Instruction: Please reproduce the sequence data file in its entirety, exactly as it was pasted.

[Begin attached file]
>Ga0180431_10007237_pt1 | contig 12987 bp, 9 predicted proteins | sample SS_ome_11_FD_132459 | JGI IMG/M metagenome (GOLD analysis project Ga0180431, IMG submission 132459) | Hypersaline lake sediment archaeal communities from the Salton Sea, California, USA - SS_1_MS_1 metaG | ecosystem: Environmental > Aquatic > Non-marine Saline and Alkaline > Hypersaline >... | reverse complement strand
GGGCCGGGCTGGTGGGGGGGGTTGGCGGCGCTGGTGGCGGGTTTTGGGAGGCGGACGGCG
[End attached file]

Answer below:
>Ga0180431_10007237_pt1 | contig 12987 bp, 9 predicted proteins | sample SS_ome_11_FD_132459 | JGI IMG/M metagenome (GOLD analysis project Ga0180431, IMG submission 132459) | Hypersaline lake sediment archaeal communities from the Salton Sea, California, USA - SS_1_MS_1 metaG | ecosystem: Environmental > Aquatic > Non-marine Saline and Alkaline > Hypersaline >... | reverse complement strand
GGGCCGGGCTGGTGGGGGGGGTTGGCGGCGCTGGTGGCGGGTTTTGGGAGGCGGACGGCG